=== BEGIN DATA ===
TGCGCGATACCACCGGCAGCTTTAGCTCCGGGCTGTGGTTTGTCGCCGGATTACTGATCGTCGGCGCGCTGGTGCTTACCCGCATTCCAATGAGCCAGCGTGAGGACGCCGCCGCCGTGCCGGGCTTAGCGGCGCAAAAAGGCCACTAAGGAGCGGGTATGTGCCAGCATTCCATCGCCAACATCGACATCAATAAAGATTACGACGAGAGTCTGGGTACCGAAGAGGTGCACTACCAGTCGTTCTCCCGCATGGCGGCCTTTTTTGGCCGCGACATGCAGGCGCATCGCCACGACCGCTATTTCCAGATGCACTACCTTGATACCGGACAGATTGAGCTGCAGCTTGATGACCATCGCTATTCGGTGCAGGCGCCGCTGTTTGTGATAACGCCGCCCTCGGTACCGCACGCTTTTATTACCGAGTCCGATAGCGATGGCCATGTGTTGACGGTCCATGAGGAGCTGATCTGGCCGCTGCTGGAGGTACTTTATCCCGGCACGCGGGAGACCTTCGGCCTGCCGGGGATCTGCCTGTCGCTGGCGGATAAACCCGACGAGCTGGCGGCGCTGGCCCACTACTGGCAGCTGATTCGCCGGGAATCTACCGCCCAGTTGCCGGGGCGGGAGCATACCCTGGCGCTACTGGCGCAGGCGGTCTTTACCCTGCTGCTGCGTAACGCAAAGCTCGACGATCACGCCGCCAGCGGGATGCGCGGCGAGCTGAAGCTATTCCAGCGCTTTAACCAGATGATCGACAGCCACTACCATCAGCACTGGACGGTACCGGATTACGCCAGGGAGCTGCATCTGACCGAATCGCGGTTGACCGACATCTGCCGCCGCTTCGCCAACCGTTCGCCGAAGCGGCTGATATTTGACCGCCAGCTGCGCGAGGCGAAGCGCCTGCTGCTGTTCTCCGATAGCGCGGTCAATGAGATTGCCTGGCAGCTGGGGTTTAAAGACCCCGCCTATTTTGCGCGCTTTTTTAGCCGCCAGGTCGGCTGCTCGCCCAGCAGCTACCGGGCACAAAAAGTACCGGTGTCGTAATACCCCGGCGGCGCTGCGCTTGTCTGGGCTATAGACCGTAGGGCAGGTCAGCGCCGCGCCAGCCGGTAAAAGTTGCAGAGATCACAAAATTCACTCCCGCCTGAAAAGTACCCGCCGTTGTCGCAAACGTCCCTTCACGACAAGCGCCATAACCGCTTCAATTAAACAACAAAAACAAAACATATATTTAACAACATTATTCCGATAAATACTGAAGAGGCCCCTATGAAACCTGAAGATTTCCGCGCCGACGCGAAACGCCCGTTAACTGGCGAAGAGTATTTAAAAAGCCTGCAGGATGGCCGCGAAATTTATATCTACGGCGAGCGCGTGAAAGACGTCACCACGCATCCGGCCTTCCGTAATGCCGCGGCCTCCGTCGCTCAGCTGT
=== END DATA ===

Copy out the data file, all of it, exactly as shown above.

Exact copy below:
TGCGCGATACCACCGGCAGCTTTAGCTCCGGGCTGTGGTTTGTCGCCGGATTACTGATCGTCGGCGCGCTGGTGCTTACCCGCATTCCAATGAGCCAGCGTGAGGACGCCGCCGCCGTGCCGGGCTTAGCGGCGCAAAAAGGCCACTAAGGAGCGGGTATGTGCCAGCATTCCATCGCCAACATCGACATCAATAAAGATTACGACGAGAGTCTGGGTACCGAAGAGGTGCACTACCAGTCGTTCTCCCGCATGGCGGCCTTTTTTGGCCGCGACATGCAGGCGCATCGCCACGACCGCTATTTCCAGATGCACTACCTTGATACCGGACAGATTGAGCTGCAGCTTGATGACCATCGCTATTCGGTGCAGGCGCCGCTGTTTGTGATAACGCCGCCCTCGGTACCGCACGCTTTTATTACCGAGTCCGATAGCGATGGCCATGTGTTGACGGTCCATGAGGAGCTGATCTGGCCGCTGCTGGAGGTACTTTATCCCGGCACGCGGGAGACCTTCGGCCTGCCGGGGATCTGCCTGTCGCTGGCGGATAAACCCGACGAGCTGGCGGCGCTGGCCCACTACTGGCAGCTGATTCGCCGGGAATCTACCGCCCAGTTGCCGGGGCGGGAGCATACCCTGGCGCTACTGGCGCAGGCGGTCTTTACCCTGCTGCTGCGTAACGCAAAGCTCGACGATCACGCCGCCAGCGGGATGCGCGGCGAGCTGAAGCTATTCCAGCGCTTTAACCAGATGATCGACAGCCACTACCATCAGCACTGGACGGTACCGGATTACGCCAGGGAGCTGCATCTGACCGAATCGCGGTTGACCGACATCTGCCGCCGCTTCGCCAACCGTTCGCCGAAGCGGCTGATATTTGACCGCCAGCTGCGCGAGGCGAAGCGCCTGCTGCTGTTCTCCGATAGCGCGGTCAATGAGATTGCCTGGCAGCTGGGGTTTAAAGACCCCGCCTATTTTGCGCGCTTTTTTAGCCGCCAGGTCGGCTGCTCGCCCAGCAGCTACCGGGCACAAAAAGTACCGGTGTCGTAATACCCCGGCGGCGCTGCGCTTGTCTGGGCTATAGACCGTAGGGCAGGTCAGCGCCGCGCCAGCCGGTAAAAGTTGCAGAGATCACAAAATTCACTCCCGCCTGAAAAGTACCCGCCGTTGTCGCAAACGTCCCTTCACGACAAGCGCCATAACCGCTTCAATTAAACAACAAAAACAAAACATATATTTAACAACATTATTCCGATAAATACTGAAGAGGCCCCTATGAAACCTGAAGATTTCCGCGCCGACGCGAAACGCCCGTTAACTGGCGAAGAGTATTTAAAAAGCCTGCAGGATGGCCGCGAAATTTATATCTACGGCGAGCGCGTGAAAGACGTCACCACGCATCCGGCCTTCCGTAATGCCGCGGCCTCCGTCGCTCAGCTGT